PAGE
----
Deliver the Power of Healing after Trade School Training in Massage Therapy
For those who love working with their hands and working with people, a career in massage therapy could be a great fit. Trade schools offer massage therapy training programs, instructing students in human anatomy, physiology, kinesiology, gerontology, and more. Specialty courses are also available for students looking to practice in specific areas like sports medicine.
Many states require massage therapists to pass a license exam before beginning to practice. Trade school programs can help prepare students for these exams, and although accreditation may vary, many programs culminate in preparation for the National Certification Examination for Therapeutic Massage and Bodywork (NCETMB), a common state requirement.
Massage therapists work with patients to alleviate muscle pain and rehabilitate after injuries. Part of a massage therapist's work is clinical, and other elements include medical billing, scheduling, set-up, and ongoing training.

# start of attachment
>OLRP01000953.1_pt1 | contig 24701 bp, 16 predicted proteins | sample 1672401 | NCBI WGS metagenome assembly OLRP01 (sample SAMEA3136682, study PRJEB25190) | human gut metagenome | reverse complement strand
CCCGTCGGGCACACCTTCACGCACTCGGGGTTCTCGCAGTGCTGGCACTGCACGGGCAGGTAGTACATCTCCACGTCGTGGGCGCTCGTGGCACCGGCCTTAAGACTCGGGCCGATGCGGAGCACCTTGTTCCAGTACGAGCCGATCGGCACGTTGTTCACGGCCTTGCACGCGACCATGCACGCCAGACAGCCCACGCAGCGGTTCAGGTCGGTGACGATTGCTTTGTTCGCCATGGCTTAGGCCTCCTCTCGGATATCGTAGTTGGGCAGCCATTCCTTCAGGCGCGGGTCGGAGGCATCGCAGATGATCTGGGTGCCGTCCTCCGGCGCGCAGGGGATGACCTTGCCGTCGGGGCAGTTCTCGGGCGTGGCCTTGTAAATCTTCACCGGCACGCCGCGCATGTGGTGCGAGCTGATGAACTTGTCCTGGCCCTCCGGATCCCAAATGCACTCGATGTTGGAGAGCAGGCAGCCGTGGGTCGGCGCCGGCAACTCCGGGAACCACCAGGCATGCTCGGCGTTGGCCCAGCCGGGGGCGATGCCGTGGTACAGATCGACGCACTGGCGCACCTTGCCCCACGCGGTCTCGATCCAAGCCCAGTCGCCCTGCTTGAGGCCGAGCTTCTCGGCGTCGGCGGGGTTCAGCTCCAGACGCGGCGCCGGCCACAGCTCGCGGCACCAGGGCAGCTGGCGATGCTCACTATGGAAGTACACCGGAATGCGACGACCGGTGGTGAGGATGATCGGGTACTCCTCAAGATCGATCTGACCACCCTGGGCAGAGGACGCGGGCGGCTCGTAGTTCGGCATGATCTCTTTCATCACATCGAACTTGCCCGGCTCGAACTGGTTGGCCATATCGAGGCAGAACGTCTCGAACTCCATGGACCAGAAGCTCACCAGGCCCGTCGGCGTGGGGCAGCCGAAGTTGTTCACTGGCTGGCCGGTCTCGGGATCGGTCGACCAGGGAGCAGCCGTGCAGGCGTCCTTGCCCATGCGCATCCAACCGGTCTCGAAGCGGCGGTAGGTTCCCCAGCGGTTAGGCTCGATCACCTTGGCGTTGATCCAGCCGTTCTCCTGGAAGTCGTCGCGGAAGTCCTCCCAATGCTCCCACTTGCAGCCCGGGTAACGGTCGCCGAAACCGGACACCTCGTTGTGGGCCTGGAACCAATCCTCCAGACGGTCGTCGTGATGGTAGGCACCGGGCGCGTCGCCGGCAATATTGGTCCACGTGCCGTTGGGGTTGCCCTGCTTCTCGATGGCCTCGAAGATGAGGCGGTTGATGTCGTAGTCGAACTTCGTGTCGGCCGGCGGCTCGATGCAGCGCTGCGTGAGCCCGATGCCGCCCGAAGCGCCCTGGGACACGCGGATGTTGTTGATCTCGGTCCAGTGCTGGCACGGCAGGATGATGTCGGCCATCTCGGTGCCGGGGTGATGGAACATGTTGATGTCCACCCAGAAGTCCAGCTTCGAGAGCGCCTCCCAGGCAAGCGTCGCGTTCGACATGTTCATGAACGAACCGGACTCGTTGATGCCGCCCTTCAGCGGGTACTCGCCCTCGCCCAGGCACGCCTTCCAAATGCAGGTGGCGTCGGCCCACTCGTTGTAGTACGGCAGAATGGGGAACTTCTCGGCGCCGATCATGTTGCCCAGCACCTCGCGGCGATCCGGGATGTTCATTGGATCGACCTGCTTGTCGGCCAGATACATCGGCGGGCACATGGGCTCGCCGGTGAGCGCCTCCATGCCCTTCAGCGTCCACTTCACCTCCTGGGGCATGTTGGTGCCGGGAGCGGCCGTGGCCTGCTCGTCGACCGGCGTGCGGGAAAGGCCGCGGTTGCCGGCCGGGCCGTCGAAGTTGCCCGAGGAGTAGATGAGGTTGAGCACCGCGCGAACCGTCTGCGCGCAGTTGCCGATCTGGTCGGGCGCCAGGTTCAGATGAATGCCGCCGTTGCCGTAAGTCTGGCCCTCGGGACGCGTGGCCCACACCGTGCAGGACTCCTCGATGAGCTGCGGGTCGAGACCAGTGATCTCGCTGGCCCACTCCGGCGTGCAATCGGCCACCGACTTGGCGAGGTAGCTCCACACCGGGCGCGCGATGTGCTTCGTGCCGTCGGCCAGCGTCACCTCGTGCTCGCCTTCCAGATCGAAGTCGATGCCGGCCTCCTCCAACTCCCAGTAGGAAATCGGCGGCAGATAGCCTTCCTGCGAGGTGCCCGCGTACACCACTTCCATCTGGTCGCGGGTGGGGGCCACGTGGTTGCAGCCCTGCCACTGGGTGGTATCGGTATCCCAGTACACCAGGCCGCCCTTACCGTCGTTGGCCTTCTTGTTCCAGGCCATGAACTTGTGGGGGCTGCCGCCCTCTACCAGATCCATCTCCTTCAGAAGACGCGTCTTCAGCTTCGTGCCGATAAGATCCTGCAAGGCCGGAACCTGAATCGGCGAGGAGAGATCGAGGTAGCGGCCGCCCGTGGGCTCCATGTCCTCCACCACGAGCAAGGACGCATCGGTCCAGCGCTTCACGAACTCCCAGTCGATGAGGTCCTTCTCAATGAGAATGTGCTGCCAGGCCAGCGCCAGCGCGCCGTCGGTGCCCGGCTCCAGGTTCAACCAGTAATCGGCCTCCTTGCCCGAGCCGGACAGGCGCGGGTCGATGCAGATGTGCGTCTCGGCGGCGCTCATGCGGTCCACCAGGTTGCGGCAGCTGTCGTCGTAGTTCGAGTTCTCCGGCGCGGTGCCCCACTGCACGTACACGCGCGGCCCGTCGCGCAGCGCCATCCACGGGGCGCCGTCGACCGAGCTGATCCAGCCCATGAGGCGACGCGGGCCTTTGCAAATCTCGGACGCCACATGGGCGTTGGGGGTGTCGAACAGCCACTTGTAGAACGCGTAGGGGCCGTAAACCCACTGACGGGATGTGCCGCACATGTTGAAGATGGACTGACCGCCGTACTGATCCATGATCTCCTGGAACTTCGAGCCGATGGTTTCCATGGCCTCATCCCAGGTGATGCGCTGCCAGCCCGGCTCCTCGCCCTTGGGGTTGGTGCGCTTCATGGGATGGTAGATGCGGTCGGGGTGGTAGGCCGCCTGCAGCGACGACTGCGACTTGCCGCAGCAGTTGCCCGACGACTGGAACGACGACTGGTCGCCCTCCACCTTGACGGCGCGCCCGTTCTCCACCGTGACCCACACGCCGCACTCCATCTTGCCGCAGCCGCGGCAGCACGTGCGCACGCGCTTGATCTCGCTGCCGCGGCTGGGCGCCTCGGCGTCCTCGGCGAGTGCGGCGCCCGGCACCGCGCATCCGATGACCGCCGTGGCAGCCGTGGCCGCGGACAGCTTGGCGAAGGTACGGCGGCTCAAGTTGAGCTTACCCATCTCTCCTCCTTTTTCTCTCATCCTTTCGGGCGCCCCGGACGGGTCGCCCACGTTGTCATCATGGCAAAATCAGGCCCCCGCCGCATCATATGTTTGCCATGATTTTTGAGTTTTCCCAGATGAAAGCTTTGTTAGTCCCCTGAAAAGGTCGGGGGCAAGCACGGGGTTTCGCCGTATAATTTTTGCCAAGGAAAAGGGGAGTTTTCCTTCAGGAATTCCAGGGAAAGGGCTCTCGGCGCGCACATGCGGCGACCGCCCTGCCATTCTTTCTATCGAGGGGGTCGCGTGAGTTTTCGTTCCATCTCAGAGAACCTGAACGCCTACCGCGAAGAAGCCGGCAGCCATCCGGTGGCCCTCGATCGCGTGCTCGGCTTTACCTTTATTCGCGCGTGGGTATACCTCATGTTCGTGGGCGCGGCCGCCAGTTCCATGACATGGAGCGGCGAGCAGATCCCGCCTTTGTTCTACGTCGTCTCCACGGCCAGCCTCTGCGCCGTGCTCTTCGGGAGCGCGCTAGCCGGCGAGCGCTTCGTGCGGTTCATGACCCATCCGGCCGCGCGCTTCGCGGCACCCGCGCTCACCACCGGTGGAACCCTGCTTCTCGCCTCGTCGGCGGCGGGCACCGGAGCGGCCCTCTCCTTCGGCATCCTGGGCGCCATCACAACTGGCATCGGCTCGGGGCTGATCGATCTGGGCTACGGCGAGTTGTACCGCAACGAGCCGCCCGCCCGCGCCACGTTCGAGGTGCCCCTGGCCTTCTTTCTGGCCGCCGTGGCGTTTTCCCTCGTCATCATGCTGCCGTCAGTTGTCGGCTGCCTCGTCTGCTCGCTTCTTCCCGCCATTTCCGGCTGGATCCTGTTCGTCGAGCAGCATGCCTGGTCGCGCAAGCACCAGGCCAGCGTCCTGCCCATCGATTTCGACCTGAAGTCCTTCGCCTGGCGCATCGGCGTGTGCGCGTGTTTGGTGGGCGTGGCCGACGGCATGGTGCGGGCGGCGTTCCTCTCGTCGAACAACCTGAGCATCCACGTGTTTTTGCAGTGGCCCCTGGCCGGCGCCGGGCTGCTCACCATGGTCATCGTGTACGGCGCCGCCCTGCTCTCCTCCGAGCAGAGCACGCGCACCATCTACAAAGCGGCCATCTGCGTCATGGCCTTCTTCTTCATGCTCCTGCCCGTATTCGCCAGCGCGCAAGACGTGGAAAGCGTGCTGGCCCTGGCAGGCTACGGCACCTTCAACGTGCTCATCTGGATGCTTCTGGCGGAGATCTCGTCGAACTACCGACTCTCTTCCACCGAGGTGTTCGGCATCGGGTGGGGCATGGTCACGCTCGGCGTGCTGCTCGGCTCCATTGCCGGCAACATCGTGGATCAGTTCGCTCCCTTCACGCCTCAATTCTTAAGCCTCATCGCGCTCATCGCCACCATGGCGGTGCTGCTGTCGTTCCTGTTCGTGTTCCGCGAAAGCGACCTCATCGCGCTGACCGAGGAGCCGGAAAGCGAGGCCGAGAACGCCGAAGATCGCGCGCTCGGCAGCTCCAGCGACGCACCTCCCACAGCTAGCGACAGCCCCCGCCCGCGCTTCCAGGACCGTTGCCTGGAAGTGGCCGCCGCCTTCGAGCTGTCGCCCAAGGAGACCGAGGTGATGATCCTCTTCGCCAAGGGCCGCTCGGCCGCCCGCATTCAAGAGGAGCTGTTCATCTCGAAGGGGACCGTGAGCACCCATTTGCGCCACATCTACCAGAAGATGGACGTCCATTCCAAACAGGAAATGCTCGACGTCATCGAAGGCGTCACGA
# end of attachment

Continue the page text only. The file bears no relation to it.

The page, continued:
Job Growth Predicted for Qualified Massage Therapists
The Bureau of Labor Statistics reported that massage therapists will enjoy faster-than-average job growth until 2016. Massage therapy is growing in popularity, as more people learn about the health benefits of this type of care.
Massage therapists typically work at spas, resorts, in private practices, hospitals, health clinics, and independently. most positions are available at established locations, although some massage therapists establish their own client base after gaining experience.
The Bureau reported that massage therapists earned a median hourly rate of $19.19 in 2011. It also reported that 15-20 percent of a massage therapist's income came from tips, except for those who worked in healthcare settings.